Handbook of International Banking
Show Less

Handbook of International Banking

Edited by Andrew W. Mullineux and Victor Murinde

The Handbook of International Banking provides a clearly accessible source of reference material, covering the main developments that reveal how the internationalization and globalization of banking have developed over recent decades to the present, and analyses the creation of a new global financial architecture.
Buy Book in Print
Show Summary Details
You do not have access to this content

Chapter 6: How to Tie Your Hands: A Currency Board versus an Independent Central Bank

Jakob de Haan and Helge Berger


Jakob de Haan and Helge Berger 1 INTRODUCTION The proper design of monetary institutions is a very important issue for transition and developing countries alike. There seems to be broad support for the idea that price stability should be the prime objective of monetary policy. How should this objective be realized, that is, what is the proper monetary arrangement? This chapter will compare two options: a currency board and an independent central bank under flexible exchange rates. Developing and transition countries show considerable diversity in their exchange rate regimes, from very hard currency pegs to free floats and many variations in between. Exchange rate pegs can provide a useful and credible nominal anchor for monetary policy and avoid many of the complexities and institutional requirements for establishing an alternative anchor, such as a functional and credible inflation target backed by an operationally independent central bank (Mussa et al., 2000). A currency board can be considered as the most credible form of a fixed exchange rate regime as the own currency is convertible against a fixed exchange rate with some other currency(ies), which is codified, be it in a law or otherwise. The anchor currency is generally chosen for its expected stability and international acceptability. There is, as a rule, no independent monetary policy as the monetary base (or in the simplest case: banknotes) is (are) backed by foreign reserves (Pautola and Backé, 1998).1 Currency boards are back in fashion (Ghosh et al., 2000). Once they were...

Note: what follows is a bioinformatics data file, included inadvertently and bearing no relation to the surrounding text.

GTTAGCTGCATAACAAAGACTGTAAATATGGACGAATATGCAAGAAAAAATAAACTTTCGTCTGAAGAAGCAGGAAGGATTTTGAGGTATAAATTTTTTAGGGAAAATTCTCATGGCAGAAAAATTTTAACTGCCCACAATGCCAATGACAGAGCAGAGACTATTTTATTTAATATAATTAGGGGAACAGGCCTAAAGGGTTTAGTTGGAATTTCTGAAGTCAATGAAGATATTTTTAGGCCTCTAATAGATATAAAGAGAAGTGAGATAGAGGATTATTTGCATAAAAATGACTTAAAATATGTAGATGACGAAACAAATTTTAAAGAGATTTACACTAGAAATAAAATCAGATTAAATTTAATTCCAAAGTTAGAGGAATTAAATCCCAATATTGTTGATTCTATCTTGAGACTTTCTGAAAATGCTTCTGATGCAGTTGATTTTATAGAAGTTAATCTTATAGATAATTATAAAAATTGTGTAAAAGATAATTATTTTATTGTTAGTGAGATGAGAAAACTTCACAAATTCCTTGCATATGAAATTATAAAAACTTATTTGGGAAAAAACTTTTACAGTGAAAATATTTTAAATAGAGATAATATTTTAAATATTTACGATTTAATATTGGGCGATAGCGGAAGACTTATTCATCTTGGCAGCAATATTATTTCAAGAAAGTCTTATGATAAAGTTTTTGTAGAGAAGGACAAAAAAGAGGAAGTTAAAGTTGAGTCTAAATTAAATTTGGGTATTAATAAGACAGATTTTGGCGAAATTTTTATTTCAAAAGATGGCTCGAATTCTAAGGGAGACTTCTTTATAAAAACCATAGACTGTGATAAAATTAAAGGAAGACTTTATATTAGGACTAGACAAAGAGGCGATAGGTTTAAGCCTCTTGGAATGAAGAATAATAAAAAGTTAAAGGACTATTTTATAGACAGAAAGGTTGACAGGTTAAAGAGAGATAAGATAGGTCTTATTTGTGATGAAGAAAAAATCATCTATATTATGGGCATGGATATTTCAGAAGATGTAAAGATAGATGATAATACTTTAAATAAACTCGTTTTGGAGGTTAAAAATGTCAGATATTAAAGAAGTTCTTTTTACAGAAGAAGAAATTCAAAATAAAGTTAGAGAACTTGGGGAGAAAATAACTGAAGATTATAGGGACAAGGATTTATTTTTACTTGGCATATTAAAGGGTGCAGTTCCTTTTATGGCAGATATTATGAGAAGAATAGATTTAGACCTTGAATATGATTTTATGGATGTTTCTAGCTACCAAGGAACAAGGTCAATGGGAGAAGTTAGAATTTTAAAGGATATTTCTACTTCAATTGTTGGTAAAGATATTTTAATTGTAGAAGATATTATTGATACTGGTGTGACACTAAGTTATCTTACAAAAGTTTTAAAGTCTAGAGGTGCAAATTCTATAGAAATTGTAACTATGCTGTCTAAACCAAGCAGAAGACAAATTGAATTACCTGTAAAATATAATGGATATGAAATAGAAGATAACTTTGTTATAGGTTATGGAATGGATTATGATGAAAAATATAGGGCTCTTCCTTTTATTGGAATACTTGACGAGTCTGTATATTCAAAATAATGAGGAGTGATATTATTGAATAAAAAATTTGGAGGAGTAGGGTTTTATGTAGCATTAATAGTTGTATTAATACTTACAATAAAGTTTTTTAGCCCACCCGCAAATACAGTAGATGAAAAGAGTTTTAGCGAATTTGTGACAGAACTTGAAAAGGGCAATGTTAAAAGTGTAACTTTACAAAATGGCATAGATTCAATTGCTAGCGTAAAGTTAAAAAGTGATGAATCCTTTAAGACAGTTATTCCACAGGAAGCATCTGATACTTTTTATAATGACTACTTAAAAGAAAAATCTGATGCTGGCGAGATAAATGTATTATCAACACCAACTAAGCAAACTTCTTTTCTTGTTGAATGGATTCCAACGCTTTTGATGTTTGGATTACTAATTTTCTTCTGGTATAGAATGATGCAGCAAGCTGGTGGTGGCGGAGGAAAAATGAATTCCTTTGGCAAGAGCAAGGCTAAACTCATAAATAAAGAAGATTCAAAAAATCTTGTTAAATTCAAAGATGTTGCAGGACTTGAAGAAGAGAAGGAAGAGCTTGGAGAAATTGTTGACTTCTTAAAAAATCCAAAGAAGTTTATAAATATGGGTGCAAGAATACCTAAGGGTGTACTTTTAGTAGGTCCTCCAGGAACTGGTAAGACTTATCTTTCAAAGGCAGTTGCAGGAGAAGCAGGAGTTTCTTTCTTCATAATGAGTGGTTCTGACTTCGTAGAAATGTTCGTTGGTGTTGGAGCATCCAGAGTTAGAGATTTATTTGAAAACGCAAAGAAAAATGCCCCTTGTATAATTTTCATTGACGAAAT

You are not authenticated to view the full text of this chapter or article.

Elgaronline requires a subscription or purchase to access the full text of books or journals. Please login through your library system or with your personal username and password on the homepage.

Non-subscribers can freely search the site, view abstracts/ extracts and download selected front matter and introductory chapters for personal use.

Your library may not have purchased all subject areas. If you are authenticated and think you should have access to this title, please contact your librarian.

Further information

or login to access all content.